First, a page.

.withBasicAuth(DEFAULT_USER, DEFAULT_PASSWORD)
                .getForEntity(
                        getRootUrl(),
                        Object::class.java
                )

        assertEquals(403, response.statusCode.value())
    }

    @Test
    fun `should not allow to create new task as a non-authorized user`() {
        val taskRequest = prepareTaskRequest()

        val response = restTemplate
                .withBasicAuth(DEFAULT_USER, DEFAULT_PASSWORD)
                .postForEntity(
                        getRootUrl(),
                        taskRequest,
                        Object::class.java
                )

        assertEquals(403, response.statusCode.value())
    }

    @Test
    fun `should not allow to update existing task as a non-authorized user`() {
        saveOneTask()
        val taskRequest = prepareTaskRequest()

        val updateResponse = restTemplate
                .withBasicAuth(DEFAULT_USER, DEFAULT_PASSWORD)
                .exchange(
                        getRootUrl() + "/$defaultTaskId",
                        HttpMethod.PUT,
                        HttpEntity(taskRequest, HttpHeaders()),
                        Object::class.java
                )

        assertEquals(403, updateResponse.statusCode.value())
    }

    @Test
    fun `should not allow to delete existing task as a non-authorized user`() {
        saveOneTask()

        val delete = restTemplate
                .withBasicAuth(DEFAULT_USER, DEFAULT_PASSWORD)
                .exchange(
                        getRootUrl() + "/$defaultTaskId",
                        HttpMethod.DELETE,
                        HttpEntity(null, HttpHeaders()),
                        Object::class.java
                )

        assertEquals(403, delete.statusCode.value())
    }

    private fun getRootUrl(): String? = "http://localhost:$port/tasks"

    private fun saveOneTask() = taskRepository.save(Task(defaultTaskId, "Title", "Description"))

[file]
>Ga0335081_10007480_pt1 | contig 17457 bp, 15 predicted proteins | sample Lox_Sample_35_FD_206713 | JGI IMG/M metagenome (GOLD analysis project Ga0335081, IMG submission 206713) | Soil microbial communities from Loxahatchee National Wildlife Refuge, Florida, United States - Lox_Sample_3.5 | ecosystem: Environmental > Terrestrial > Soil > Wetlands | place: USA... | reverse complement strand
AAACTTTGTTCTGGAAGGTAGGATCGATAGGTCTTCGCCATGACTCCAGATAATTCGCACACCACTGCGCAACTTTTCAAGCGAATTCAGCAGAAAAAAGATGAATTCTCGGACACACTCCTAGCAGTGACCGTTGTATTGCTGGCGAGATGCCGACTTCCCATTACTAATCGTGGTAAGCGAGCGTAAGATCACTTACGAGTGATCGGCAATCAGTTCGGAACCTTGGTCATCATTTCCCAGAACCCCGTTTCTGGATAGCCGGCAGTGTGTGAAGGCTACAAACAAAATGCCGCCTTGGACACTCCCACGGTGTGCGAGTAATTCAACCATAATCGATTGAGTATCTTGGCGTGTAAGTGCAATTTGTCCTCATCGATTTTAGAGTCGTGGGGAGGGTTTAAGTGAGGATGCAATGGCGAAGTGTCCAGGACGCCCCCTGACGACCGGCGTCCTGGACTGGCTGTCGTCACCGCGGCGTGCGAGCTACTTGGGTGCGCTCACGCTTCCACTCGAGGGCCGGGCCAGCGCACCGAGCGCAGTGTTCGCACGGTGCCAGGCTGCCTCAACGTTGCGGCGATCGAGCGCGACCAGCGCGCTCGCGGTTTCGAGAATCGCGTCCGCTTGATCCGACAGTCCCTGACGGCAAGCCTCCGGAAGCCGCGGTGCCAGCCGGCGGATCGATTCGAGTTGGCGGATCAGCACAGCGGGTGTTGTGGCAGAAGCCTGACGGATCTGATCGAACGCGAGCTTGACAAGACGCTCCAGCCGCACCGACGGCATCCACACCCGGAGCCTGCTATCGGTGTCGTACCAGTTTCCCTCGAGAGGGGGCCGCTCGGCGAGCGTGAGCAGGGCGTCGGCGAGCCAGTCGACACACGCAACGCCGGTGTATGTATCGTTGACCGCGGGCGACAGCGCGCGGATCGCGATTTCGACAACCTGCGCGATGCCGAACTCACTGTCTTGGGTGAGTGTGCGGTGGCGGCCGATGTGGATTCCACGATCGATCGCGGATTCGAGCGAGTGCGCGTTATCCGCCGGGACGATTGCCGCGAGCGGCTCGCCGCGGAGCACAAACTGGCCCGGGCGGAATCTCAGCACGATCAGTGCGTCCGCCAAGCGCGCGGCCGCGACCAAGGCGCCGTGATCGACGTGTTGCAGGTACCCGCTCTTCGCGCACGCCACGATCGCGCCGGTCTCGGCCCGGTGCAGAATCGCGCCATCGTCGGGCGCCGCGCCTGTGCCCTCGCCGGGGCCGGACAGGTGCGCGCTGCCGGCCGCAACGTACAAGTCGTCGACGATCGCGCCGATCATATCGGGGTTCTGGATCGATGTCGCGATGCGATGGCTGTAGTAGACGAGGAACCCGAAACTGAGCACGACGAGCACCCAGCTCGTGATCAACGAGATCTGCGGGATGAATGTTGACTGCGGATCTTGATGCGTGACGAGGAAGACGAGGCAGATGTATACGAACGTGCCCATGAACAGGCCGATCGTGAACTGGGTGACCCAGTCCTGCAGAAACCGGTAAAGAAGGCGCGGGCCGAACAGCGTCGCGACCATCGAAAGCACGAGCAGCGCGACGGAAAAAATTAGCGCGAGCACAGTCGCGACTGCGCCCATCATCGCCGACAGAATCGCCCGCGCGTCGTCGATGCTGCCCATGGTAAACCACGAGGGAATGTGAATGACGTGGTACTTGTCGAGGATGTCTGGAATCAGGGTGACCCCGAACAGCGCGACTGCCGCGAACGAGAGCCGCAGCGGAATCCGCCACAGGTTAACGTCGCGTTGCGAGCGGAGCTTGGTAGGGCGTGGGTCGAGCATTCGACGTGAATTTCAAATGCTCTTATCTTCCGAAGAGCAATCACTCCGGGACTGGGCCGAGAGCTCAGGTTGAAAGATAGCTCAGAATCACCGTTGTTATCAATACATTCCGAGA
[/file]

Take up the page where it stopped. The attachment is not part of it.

private fun prepareTaskRequest() = TaskRequest("Default title", "Default description")

    private fun checkIfSingleTagIsReturned(userName: String) {
        saveOneTask()

        val response = restTemplate
                .withBasicAuth(userName, DEFAULT_PASSWORD)
                .getForEntity(
                        getRootUrl() + "/$defaultTaskId",
                        Task::class.java
                )

        assertEquals(200, response.statusCode.value())
        assertNotNull(response.body)
        assertEquals(defaultTaskId, response.body?.id)
    }
}
TaskControllerIntegrationTest.kt

And the result is satisfying:

Testing with curl

Of course, you can test it manually as well, using your terminal along with curl.

Take a look at example requests and responses:

$ curl localhost:8080/tasks
{
  "timestamp": "2020-03-14T08:37:16.718+0000",
  "status": 401,
  "error": "Unauthorized",
  "message": "Unauthorized",
  "path": "/tasks"
}

$ curl localhost:8080/tasks -u user:pass
{
  "timestamp": "2020-03-14T08:38:49.094+0000",
  "status": 403,
  "error": "Forbidden",
  "message": "Forbidden",
  "path": "/tasks"
}

$ curl localhost:8080/tasks -u admin:pass
[
  {
    "id": {
      "timestamp": 1584174661,
      "counter": 923070,
      "date": "2020-03-14T08:31:01.000+0000",
      "time": 1584174661000,
      "machineIdentifier": 14441788,
      "processIdentifier": 4120,
      "timeSecond": 1584174661
    },
    "title": "Title",
    "description": "Description",
    "createdDate": "2020-03-14T09:31:03.327",
    "modifiedDate": "2020-03-14T09:31:03.327"
  }
]

$ curl -d '{"title":"Test title","description":"Test description"}' -H "Content-Type: application/json" -X POST http://localhost:8080/tasks -u admin:pass
{
  "id": {
    "timestamp": 1584175283,
    "counter": 4450354,
    "date": "2020-03-14T08:41:23.000+0000",
    "time": 1584175283000,
    "machineIdentifier": 6450927,
    "processIdentifier": 25501,
    "timeSecond": 1584175283
  },
  "title": "Test title",
  "description": "Test description",
  "createdDate": "2020-03-14T09:41:23.575904",
  "modifiedDate": "2020-03-14T09:41:23.575927"
}

 

Conclusion

As you can see the basic Spring Security integration is very easy and works as expected out-of-the-box.

Please keep in mind that this tutorial provides basic security integration which is good but not entirely safe. Sending credentials with every request is not a secure approach. You should never use it publically without protecting your traffic with HTTPS.

The approach demonstrated in this blog post could be enough for basic purposes on the one hand, but on the other hand, you’ll need more sophisticated solutions like OAuth2.0.

I hope this post will help you to introduce basic protection mechanisms into your Spring Boot application.

Good luck!